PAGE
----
TOUGH public arguments, including some colourful name-calling, are going on between influential figures in the Catholic church.Meanwhile, the editor-in-chief of, Father Bernardo Cervellera, has had a colourful public spat with an influential, Rome-based Argentine bishop who praised China’s social and environmental policies and said the communist state was the “best implementer” of the Vatican’s social doctrine.Marcelo Sánchez Sorondo, chancellor of the Pontifical Academies of Sciences and Social Sciences, had lauded Beijing for “defending the dignity of the person” and avoiding the influence of business over politics which existed in say, America.Father Cervellera retorted that such utopian naivety risked becoming an embarrassment for the church. “When my friends tell me they are going to China, I always advise them not to stop at the shopping centers, the ultra-luxury hotels and the skyscrapers, but also to go out to the peripheries to get a better picture of real China,” he wrote. The Argentine’s rosy-eyed impressions took no account of the Chinese authorities’ ruthless clearances of poor neighbourhoods, or indeed of religious many Western countries are discovering, Beijing does not offer free lunches.
Economist  catholic  China  pope  controversies 
february 2018 by thomas.kochi
German politics is in revolt against the “Merkel method”
Since 2005 German politics has been governed by the “Merkel method”, a form of strategic inoffensiveness honed by the country’s chancellor. It is based on smoothing over divisions, offering little by way of vision, values or ideology. And it is a style against which the country’s politics is now in open revolt. At the heart of this method is strategic inoffensiveness. Mrs Merkel has succeeded by offering her opponents little to criticise: few overarching visions, even less ideology, a ponderously non-committal rhetorical style and an “überparteilich” (above-party) reluctance to be drawn into partisan debate or conflict. Her decision-making style is to leave options open until the last possible moment, then choose one and present it as alternative-less (her refugee gambit was a classic of the genre). All of which is elaborated in “The Godmother”, in which the anti-Merkel journalist Gertrud Höhler describes the essences of what she calls the System M: “value-abstinence”, “theme-shyness” and an elevation of Machtpolitik (the politics of power) over Sachpolitik (the politics of substance). The result is a leadership that has sanded the edges off German public life and smoothed over its divisions
Economist  leaders  politics  Germany 
february 2018 by thomas.kochi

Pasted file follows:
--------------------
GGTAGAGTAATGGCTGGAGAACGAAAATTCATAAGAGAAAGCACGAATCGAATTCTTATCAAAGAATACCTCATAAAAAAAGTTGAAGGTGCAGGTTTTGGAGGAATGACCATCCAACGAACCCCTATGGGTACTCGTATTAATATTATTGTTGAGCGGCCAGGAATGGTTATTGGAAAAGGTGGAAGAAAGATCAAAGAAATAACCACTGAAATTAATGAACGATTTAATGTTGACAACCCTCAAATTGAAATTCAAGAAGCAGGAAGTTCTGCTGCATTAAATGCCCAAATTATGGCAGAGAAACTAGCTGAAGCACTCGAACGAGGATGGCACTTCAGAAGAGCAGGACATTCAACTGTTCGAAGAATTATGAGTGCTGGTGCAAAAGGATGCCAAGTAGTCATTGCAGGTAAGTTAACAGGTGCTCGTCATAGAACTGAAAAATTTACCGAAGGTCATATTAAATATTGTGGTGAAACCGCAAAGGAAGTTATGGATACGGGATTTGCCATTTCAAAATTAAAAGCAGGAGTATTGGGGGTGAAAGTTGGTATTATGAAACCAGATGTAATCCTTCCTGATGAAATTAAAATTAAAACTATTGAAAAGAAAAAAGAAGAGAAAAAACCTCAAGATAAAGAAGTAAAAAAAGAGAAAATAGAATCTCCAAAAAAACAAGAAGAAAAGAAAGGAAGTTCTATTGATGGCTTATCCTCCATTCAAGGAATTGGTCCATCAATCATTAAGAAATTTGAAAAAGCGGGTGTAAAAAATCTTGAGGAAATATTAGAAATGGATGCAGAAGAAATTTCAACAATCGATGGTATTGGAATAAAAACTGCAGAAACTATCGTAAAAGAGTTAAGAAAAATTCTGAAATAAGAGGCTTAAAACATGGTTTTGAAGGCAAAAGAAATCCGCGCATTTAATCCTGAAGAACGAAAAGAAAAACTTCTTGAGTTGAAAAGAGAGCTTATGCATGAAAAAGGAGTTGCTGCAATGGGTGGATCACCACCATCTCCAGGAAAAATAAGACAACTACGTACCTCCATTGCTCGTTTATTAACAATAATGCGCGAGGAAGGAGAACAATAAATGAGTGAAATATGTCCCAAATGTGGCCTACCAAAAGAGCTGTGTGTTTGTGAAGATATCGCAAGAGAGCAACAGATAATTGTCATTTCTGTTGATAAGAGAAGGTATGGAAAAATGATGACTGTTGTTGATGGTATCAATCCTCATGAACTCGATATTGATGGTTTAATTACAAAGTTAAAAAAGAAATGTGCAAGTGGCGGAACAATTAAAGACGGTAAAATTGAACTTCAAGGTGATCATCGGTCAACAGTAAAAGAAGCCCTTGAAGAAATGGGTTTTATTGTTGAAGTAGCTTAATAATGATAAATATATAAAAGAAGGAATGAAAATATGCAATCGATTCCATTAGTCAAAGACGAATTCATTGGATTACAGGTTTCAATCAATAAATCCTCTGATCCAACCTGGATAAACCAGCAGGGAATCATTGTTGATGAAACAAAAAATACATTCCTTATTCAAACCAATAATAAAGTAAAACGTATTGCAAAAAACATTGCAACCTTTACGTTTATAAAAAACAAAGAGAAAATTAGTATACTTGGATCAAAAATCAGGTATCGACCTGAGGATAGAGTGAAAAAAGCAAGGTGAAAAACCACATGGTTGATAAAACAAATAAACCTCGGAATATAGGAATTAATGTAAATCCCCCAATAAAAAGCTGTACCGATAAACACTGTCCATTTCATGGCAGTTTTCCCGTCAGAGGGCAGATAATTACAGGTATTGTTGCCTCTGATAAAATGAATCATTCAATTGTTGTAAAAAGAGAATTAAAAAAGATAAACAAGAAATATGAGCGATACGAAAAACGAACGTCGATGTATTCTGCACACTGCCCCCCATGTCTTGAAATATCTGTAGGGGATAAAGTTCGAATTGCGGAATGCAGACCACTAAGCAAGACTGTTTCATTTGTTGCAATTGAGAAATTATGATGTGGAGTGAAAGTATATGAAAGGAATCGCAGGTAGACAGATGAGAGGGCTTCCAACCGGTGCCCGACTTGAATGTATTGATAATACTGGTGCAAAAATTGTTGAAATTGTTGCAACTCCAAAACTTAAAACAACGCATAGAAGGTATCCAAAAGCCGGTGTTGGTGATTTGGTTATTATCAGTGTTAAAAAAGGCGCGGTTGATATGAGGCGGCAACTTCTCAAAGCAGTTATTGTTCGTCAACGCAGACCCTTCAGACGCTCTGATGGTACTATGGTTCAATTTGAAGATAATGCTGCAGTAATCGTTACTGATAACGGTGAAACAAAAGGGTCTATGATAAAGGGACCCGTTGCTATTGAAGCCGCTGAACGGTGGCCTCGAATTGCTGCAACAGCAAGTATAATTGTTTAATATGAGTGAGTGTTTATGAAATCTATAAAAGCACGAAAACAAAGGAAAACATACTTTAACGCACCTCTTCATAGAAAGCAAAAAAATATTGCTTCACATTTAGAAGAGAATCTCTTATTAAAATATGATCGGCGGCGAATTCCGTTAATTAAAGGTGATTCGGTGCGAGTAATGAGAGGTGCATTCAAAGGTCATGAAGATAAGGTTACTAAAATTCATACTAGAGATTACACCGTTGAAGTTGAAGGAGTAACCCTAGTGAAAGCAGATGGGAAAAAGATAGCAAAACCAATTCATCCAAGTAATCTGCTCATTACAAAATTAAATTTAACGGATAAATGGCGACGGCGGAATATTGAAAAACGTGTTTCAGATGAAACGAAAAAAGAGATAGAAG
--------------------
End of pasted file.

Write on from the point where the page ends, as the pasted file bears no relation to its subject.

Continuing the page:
Cads and dads
Promiscuity and fidelity seem to be specific biological adaptations. Their manifestations in men and women are not as different as you might expect.Cads succeed when dads are frequent, and vice versa. Neither can conquer and neither can vanish. Such equilibria are part of a branch of maths called game theory—a name both men and women might think eminently appropriate.
Economist  behavior  sexuality 
february 2018 by thomas.kochi
Why both I and me can be right
"I'M TALL, but my brother is taller than __" How do you complete this sentence? There are at least three ways. But only one is uncontroversial.The completely correct way to finish the sentence is "than I am." Many people think the only correct answer is I..many perfectly educated native speakers would prefer my brother is taller than me..1560 "Geneva Bible" translation ("a fool's wrath is heavier than them both"), Shakespeare ("a man no mightier than thyself or me"), Swift ("she suffers hourly more than me"), Samuel Johnson ("No man had ever more discernment than him") and so on.So choose the one that works with the style you're aiming for. And if someone tells you not to, cite Shakespeare, Swift and Johnson and ask the self-appointed scold if he thinks he knows better than them.
Economist  languages 
february 2018 by thomas.kochi
Democracy continues its disturbing retreat
More than half the countries in the latest update of a democratic-health index saw their scores decline
Economist  democracy 
february 2018 by thomas.kochi
India without Gandhi
The close association of modern nationalist and democratic ideas, imported from the West, with unworldly religious values has been the most striking peculiarity of recent Indian political development. Gandhi has not been unique in displaying this union of aspirations which, elsewhere in the modern world, have tended to draw apart; before him such influential personalities as Swami Vivekananda and Rabindranath Tagore manifested a similar outlook. But it was in Gandhi that this special ideology first became a real political force. Through him the new, reformed Hinduism began to colour the liberal nationalism which had grown up among the English-educated intelligentsia, while in the reverse direction the new political doctrine began to take hold of the masses, whose attitude was fundamentally conditioned by their religion and who would not respond to propaganda framed in merely secular terms. Through Gandhi’s inspiration the Congress Party was able to produce a huge, popular mass movement, arousing intense enthusiasm and reaching into the villages, where no political consciousness had hitherto existed.Gandhi’s belief in the fundamental unity of all religions and their function of promoting human brotherhood, was in line with the views of Mr Nehru, derived from the very different doctrine that religious belief is irrelevant in social and political life. Hence the genuine, though in some ways unnatural, alliance between the Indian Prime Minister and the Mahatma.